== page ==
Brad Wardell's views about technology, politics, religion, world affairs, and all sorts of politically incorrect topics.
Published on March 3, 2013 By Draginol In Economics

Found this video here:

Even being familiar with the stats, it was a really fascinating and well put together illustration of the massive level of inequality in wealth we have in the United States.

I have two fundamental criticisms with it.

First, knowledge isn’t understanding. That is, the author gives me the impression that he thinks wealth is “distributed” by some..entity. That somehow wealth is being divied up by some sort of directed intelligence and that we, as a society (presumably through our government) could somehow alter this inequality.

Second, it doesn’t even try to explain how this inequality happened in the first place. At best, it sets up strawmen such as “does the CEO work 318X harder than the average person in their company?”  While working “hard” is often the difference between poverty and middle class, it has relatively little to do with why 1% of the population controls so much of the nation’s wealth. 

Wealth distribution is a macro-system. If it is to be understood, it needs to be looked at from a macro-level. Emotionally driven anecdotes of individuals or even generalizations of individual groups is worthless.

Your local grocery store

To understand what is happening at the macro level let’s look at something that is so basic to our day to day lives that has also transformed right in front of our eyes. Your local grocery store.

In 1983 the store owner would need to employ many cashiers. When checking someone out, they looked at individual price tags and rang them up on the cash register. Those price tags were placed on every product by employees with a price “gun”. You usually had a bagger. You also needed a lot of these people because checking out was a relatively slow process.  People paid by cash or (burrrrr) more often a personal check.   The goods being purchased had been stocked on the shelves by a small army of stockboys who practically lived in the warehouse in back trying to manually sort out all the goods that had come in from a vast array of different suppliers.

As a result of the above, the owner of the store’s relative wealth was limited because the wealth the store generated was distributed out to a small army of employees.

Fast-forward to today.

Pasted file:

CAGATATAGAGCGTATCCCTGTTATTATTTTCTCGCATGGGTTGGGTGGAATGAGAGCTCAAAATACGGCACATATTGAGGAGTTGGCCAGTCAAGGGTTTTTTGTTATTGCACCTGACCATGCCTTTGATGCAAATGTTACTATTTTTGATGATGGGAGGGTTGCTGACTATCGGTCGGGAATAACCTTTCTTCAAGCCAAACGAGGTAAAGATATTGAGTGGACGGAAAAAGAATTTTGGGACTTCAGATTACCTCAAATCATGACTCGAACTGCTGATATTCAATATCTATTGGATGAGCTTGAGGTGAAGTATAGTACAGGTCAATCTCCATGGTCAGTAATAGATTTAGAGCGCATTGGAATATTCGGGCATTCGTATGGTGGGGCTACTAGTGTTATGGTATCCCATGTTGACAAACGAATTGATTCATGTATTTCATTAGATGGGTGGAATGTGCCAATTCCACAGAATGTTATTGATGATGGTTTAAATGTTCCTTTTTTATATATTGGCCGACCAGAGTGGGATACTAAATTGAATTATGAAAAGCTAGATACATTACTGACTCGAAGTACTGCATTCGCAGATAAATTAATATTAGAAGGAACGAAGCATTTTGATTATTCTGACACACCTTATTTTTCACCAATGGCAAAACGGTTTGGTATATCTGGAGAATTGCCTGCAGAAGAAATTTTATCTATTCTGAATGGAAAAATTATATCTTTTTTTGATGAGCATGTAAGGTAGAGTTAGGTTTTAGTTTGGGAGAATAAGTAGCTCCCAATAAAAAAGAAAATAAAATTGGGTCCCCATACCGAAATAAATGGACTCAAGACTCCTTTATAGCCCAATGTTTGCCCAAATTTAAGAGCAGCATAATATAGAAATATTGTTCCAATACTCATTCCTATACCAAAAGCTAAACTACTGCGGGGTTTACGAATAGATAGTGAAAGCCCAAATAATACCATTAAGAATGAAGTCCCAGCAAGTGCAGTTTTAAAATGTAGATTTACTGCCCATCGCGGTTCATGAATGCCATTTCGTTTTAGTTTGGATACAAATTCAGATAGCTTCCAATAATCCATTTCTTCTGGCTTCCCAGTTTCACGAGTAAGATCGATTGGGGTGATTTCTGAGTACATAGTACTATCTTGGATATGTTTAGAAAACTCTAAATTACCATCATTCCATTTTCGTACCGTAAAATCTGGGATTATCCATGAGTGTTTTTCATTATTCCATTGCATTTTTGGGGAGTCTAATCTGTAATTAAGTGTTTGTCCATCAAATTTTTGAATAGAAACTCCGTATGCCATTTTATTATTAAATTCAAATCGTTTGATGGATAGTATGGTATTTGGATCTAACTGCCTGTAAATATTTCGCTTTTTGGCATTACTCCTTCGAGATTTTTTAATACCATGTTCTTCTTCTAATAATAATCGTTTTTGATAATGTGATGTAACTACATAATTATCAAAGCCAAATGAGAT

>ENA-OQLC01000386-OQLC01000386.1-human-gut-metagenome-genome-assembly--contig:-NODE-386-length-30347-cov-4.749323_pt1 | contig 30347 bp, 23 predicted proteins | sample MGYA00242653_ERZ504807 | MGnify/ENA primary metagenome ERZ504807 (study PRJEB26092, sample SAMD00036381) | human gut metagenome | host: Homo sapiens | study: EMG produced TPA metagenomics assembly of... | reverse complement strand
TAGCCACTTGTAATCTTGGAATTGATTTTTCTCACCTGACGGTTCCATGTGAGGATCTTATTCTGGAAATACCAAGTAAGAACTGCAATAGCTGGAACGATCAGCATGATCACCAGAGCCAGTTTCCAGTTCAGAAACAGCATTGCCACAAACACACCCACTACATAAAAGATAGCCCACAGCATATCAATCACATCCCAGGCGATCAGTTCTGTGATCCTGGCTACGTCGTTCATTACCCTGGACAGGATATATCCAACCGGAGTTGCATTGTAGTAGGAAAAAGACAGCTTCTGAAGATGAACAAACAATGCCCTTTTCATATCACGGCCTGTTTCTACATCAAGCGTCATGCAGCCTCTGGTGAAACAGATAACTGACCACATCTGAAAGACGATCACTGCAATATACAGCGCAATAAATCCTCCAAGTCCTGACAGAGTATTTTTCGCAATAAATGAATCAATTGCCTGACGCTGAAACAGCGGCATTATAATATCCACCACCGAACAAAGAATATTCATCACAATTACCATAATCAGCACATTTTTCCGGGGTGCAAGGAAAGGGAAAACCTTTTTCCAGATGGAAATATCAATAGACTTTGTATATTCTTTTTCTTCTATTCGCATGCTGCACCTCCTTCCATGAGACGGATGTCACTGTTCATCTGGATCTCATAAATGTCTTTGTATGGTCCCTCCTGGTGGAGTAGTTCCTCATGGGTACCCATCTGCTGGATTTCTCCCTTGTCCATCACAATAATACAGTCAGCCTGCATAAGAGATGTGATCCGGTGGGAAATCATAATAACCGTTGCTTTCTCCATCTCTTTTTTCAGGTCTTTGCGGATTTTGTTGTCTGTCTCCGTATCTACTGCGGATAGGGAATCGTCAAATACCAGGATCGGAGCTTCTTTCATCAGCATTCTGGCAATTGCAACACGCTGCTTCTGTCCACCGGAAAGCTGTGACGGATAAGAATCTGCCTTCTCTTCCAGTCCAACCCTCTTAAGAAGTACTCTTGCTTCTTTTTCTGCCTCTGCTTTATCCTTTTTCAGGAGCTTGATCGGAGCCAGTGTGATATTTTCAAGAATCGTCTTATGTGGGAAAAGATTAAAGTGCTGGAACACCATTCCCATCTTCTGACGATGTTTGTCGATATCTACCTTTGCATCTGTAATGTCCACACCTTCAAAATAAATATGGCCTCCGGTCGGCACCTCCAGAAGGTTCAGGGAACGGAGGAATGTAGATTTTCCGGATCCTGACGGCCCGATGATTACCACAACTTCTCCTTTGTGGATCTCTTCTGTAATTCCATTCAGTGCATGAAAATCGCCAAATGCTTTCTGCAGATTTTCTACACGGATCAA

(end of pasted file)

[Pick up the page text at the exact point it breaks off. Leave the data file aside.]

That same store owner now owns a much much larger store.  In fact, that store owner is actually a principle at a consolidated franchise company that owns many many stores.

Goods come in with a bar code so no price tagging is needed, eliminating those jobs and the associated expenses. The goods also come him from a tiny number of suppliers who have undergone the same automation and subsequent consolidation as the stores have.  The number of stock boys is far fewer because it’s so much quicker to put things up. Goods arrive in the store already organized by a just-in-time warehouse at a franchise distribution center.

Most of the cash registers are gone having been replaced by automated ones. What few human-run checkout lanes are now operated by people who simply move the bar-coded item through a scanner and the customer does their own bagging. The customer pays by simply sliding their credit card through. 

It would not be an exaggeration to say that the equivalent store generates more than 318X more wealth for the owners than for each employee.

Automation is nothing new. However, the rate and pervasiveness of automation continues to increase exponentially. As a result, the inequality we see is likely to continue to grow.  In fact, the rate is likely to increase.

Our government has actually set in policies that hasten this trend. Minimum wage laws, while well intended, result in these business owners eliminating positions and making cutting edge automation more attractive.  Getting rid of minimum wage laws wouldn’t eliminate this trend, it would merely slow it down.